Lawrenceburg is a city in and the county seat of Lawrence County, Tennessee, United States, The largest city on the state's southern border between Chattanooga and Memphis, it lies on the banks of Shoal Creek. The population was 10,428 at the 2010 United States Census. The city is named after War of 1812 American Navy officer James Lawrence.
Located around 80 miles (130 km) southwest of Nashville at the junction of U.S. Routes 43 and 64, Lawrenceburg is called the "Crossroads of Dixie."
According to a recent theory, the Lawrenceburg area is the likely site of "Chicasa"—the place where Spanish explorer Hernando de Soto and his men wintered in 1540–41 (earlier theories have suggested this campsite to have been in northern Mississippi.) The Cherokee sold the area to the US in 1806.
Upon moving from East Tennessee in the early 19th century, around 1817, David Crockett served as a justice of the peace, a colonel of the militia, and a state representative. David Crockett established a powder mill on Shoal Creek originally called the Sycamore River. This area is now home to David Crockett State Park. Crockett was elected as a commissioner and served on the board that placed Lawrenceburg four miles (6 km) west of the geographic center of Lawrence County. Crockett was opposed to the city being located in its current location, largely out of fear of flooding. He and his family lived in Lawrenceburg for several years before moving to West Tennessee after a flood destroyed his mill.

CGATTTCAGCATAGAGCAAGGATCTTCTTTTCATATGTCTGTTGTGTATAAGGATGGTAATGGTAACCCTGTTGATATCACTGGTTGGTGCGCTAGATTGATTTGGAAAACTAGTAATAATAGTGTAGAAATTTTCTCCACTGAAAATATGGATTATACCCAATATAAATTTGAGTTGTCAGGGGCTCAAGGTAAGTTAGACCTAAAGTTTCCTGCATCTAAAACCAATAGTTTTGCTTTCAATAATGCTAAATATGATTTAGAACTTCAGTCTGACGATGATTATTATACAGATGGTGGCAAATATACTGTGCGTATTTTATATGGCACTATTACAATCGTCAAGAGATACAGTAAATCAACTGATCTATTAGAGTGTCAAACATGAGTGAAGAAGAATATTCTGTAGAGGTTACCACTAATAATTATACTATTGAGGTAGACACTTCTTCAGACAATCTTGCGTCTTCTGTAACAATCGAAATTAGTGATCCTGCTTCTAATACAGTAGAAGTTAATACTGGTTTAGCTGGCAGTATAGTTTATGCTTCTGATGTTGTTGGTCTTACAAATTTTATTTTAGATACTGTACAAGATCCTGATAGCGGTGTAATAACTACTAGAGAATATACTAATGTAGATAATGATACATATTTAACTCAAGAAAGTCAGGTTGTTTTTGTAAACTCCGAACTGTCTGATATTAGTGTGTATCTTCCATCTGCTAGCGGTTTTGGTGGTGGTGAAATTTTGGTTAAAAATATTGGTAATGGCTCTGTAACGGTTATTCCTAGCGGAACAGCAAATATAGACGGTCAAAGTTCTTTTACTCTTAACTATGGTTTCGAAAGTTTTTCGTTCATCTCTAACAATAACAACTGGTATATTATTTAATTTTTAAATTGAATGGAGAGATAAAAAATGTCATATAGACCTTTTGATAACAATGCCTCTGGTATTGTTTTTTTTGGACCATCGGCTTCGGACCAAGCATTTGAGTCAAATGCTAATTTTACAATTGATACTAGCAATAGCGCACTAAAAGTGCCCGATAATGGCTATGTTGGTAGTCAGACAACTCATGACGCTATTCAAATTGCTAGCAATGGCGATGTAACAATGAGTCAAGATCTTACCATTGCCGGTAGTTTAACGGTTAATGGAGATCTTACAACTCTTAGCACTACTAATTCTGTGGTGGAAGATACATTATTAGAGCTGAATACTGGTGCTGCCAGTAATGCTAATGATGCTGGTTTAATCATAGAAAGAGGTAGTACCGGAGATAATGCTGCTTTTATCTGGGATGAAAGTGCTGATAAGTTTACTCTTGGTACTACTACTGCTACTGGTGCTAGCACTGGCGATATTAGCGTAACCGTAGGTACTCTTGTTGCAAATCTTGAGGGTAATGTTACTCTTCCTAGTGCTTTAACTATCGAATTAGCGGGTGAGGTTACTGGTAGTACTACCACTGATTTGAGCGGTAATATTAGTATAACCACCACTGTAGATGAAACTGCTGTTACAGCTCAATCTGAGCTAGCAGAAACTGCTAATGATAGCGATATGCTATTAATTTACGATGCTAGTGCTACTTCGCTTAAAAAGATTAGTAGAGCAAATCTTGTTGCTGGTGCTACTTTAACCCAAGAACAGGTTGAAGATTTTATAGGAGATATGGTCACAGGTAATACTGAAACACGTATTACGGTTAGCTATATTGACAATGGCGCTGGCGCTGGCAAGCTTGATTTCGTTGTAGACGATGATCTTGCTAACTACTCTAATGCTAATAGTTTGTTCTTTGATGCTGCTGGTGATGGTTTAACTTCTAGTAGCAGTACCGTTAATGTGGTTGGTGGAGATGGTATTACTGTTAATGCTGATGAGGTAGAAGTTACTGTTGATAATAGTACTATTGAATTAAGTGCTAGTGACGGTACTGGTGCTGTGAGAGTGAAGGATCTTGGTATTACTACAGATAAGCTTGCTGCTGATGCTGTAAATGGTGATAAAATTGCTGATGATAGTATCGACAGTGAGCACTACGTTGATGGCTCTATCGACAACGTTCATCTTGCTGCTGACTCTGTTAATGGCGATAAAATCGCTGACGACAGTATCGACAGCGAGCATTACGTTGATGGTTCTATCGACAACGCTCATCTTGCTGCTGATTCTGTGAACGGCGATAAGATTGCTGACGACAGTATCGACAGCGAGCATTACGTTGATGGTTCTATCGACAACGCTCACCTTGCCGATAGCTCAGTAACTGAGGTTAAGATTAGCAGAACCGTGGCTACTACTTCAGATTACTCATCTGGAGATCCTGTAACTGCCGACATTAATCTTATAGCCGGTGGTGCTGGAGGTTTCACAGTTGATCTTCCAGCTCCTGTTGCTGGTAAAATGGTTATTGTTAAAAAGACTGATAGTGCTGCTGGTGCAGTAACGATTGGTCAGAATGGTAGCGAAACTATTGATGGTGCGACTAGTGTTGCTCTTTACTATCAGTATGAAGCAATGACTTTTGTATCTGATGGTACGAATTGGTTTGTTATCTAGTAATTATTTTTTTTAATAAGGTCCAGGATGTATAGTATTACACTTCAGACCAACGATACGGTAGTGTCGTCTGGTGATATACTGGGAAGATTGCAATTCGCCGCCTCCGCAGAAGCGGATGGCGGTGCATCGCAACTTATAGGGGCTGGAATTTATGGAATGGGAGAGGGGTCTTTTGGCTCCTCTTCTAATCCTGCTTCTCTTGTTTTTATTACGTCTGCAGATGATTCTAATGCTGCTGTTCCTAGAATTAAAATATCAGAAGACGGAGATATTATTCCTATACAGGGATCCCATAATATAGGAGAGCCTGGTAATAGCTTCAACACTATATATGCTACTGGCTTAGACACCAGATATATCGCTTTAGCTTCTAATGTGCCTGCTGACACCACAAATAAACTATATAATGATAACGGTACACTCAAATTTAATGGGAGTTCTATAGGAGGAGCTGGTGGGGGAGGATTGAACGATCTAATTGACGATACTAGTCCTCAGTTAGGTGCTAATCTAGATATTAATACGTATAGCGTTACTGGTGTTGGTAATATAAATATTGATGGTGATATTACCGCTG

After World War II, the Murray Ohio Manufacturing Company, a U.S. producer of bicycles and outdoor equipment, moved its manufacturing operations to Lawrenceburg, building a new factory and assembly plant.